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Dunmore Native, Wis. Bishop Died From Apparent Heart Attack

November 26, 2018

Dunmore Native, Wis. Bishop Died From Apparent Heart Attack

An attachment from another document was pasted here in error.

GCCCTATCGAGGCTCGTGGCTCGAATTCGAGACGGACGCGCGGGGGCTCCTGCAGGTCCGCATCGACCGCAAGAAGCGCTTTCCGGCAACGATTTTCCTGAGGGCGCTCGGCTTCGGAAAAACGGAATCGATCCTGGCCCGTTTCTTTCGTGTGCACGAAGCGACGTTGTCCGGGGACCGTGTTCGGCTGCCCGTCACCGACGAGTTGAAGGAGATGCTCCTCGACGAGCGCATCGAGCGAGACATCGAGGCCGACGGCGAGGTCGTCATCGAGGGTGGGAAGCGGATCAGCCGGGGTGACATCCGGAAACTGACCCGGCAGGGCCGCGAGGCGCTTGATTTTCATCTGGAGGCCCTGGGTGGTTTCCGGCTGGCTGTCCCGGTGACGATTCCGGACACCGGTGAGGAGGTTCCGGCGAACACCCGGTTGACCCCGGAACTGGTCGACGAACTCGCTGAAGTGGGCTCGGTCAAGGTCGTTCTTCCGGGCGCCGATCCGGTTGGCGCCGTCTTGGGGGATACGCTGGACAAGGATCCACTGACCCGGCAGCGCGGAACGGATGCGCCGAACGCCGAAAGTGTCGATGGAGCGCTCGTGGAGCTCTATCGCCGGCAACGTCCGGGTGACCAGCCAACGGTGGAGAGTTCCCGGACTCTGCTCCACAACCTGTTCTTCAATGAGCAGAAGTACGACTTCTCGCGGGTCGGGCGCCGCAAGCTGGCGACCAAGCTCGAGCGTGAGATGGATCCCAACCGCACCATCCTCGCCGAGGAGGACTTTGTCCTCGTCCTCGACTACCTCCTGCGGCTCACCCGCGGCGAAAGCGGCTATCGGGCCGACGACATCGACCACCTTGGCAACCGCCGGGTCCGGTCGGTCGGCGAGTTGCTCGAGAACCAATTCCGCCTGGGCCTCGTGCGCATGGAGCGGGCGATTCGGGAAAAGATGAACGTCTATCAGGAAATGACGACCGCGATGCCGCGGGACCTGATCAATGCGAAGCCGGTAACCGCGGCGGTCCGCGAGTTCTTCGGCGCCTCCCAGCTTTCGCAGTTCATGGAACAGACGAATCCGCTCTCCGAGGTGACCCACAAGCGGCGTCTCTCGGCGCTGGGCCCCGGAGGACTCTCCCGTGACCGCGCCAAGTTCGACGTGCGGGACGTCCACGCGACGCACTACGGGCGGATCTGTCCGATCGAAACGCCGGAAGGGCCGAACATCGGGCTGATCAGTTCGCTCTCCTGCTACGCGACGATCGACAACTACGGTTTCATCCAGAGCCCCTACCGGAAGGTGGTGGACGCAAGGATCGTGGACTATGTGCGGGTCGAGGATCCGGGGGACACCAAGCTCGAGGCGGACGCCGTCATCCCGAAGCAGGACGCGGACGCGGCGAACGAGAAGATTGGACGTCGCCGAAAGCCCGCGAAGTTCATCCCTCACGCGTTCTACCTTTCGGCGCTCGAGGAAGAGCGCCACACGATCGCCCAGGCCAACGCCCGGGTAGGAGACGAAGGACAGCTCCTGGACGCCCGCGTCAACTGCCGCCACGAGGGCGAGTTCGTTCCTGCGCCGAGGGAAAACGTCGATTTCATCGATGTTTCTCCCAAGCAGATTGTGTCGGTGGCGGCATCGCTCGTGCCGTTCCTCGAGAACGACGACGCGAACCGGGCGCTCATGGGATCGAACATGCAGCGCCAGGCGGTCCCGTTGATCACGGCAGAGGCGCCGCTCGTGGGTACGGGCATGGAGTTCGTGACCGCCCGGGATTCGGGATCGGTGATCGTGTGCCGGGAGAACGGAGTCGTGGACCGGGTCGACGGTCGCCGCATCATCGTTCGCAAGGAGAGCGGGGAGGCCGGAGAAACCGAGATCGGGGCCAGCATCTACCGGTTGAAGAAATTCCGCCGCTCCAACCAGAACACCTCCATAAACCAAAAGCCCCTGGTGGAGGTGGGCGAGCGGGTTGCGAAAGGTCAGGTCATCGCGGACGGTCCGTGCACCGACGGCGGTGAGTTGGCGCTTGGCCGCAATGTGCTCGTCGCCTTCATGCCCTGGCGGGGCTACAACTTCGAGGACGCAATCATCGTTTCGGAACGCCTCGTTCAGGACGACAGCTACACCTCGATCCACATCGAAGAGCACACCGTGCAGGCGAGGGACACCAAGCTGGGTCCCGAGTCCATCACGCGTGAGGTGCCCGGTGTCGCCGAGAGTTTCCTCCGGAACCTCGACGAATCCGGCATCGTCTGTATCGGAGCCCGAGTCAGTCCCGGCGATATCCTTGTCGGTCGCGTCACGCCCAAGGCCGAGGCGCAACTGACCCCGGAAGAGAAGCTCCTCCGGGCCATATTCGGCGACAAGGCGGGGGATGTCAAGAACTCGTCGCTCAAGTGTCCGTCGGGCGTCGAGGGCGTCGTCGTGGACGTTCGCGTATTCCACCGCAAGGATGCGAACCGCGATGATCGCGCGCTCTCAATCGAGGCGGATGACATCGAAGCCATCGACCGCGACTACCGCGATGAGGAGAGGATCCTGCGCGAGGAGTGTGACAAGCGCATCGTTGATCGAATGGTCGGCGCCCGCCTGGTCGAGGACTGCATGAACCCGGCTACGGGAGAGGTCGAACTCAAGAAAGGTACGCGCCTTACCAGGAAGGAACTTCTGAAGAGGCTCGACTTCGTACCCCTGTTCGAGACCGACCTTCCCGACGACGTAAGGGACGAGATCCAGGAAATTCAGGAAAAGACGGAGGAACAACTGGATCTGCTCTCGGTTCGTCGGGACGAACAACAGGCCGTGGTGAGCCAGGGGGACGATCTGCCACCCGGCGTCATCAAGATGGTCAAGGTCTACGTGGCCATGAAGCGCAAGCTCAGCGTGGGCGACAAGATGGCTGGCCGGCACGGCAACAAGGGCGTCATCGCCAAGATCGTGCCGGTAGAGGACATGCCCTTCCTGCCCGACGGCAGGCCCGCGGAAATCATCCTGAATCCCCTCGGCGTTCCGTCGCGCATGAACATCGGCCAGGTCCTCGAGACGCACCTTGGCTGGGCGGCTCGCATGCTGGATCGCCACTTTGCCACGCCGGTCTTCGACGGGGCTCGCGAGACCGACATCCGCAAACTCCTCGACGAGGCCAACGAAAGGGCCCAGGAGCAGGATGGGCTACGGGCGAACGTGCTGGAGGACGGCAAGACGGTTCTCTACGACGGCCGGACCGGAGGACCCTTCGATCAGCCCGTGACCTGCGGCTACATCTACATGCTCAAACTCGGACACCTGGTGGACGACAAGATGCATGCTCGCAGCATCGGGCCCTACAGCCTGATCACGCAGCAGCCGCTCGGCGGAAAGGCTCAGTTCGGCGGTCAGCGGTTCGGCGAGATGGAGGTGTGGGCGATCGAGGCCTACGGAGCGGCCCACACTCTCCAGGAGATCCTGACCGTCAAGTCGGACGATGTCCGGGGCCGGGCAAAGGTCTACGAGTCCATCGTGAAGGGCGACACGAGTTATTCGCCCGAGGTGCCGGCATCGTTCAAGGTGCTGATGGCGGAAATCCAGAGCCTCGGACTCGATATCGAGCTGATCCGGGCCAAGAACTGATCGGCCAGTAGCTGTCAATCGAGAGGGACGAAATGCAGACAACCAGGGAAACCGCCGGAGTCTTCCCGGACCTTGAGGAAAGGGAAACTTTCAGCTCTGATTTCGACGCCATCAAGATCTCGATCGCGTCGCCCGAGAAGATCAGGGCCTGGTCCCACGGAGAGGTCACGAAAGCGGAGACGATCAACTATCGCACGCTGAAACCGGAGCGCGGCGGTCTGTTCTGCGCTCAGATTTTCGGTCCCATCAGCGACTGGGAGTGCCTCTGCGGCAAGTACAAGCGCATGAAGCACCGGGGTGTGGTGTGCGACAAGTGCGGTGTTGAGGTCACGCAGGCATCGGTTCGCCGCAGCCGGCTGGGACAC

The last time the Most Rev. Robert C. Morlino visited his Dunmore roots, he put a lot of miles on Chris DiMattio’s car. “I’d always give him my car. … He did a lot of visiting that year,” DiMattio said, remembering the Madison, Wisconsin, bishop’s homecoming in 2017. “He said, ‘Well, you never know when you’re not going to come back.’ ” Morlino died Saturday night from an apparent heart attack while undergoing medical tests at St. Mary’s Hospital in Madison. He was 71. During a 20-minute phone interview, DiMattio constructed a portrait of a spiritual leader whom he’d known since he was an 8-year-old altar boy. Morlino often returned to celebrate Mass at St. Peter’s Cathedral in Scranton during La Festa Italiana, the city’s biggest street festival, held every Labor Day weekend. DiMattio is La Festa’s board president. Morlino officiated DiMattio’s wedding, and the DiMattios named their youngest son after the bishop. “He was just brilliant,” he said. “He would be a blessing to an individual who had absolutely nothing … to the most powerful people in the world.” Morlino was an only child of the late Charles A. and Albertina Dudar Morlino. Both his parents died young. His grandmother, Mary Morlino, who was his last remaining relative, died in 1993 at the age of 96. His parents and grandmother are buried at St. Catherine’s Cemetery in Moscow. He graduated from Scranton Preparatory School in 1964. He was trained as a Jesuit at Maryland Province of the Society of Jesus and ordained to the priesthood in 1974. He earned a bachelor’s degree in philosophy at Fordham University; a master’s degree in philosophy from the University of Notre Dame; a Master of Divinity degree from Weston School of Theology in Massachusetts; and a doctorate in moral theology from the Gregorian University in Rome. He served as a priest in the Diocese of Kalamazoo, Michigan, until Pope John Paul II appointed him to be bishop of Helena, Montana, in 1999. He was appointed as the fourth bishop of Madison in 2003. The Diocese of Madison applauded Morlino’s devotion to bringing up young men as church leaders. He ordained 40 to the priesthood. Morlino vigorously defended the Church’s position against abortion and same-sex marriage, which often put him in the crosshairs of Midwest progressives. For more than a decade, he spoke out against clergy accused of committing sexual abuse, a personal conviction that undoubtedly grew heavier this year as waves of news revealed decades of abuse and cover-up schemes in Pennsylvania — with some of the most sordid incidents happening around his hometown. “I just think he lost his fight,” DiMattio said. “He was well documented as being very critical of his fellow bishops and priests and hierarchy throughout the world. … I think a lot of that just got to him.” The bishop built his ministry in the Midwest as his ties to Dunmore diminished. Still, he reached for them. DiMattio joked that, like him, Morlino spoke with a Dunmore cadence that the untrained ear might mistakenly take for a New Jersey accent. “He would call me quite often, he would say, ‘I just needed to hear your voice. I needed somebody to bring me back to my roots,’ ” DiMattio said. Contact the writer: joconnell@timesshamrock.com 570-348-9131; @jon_oc

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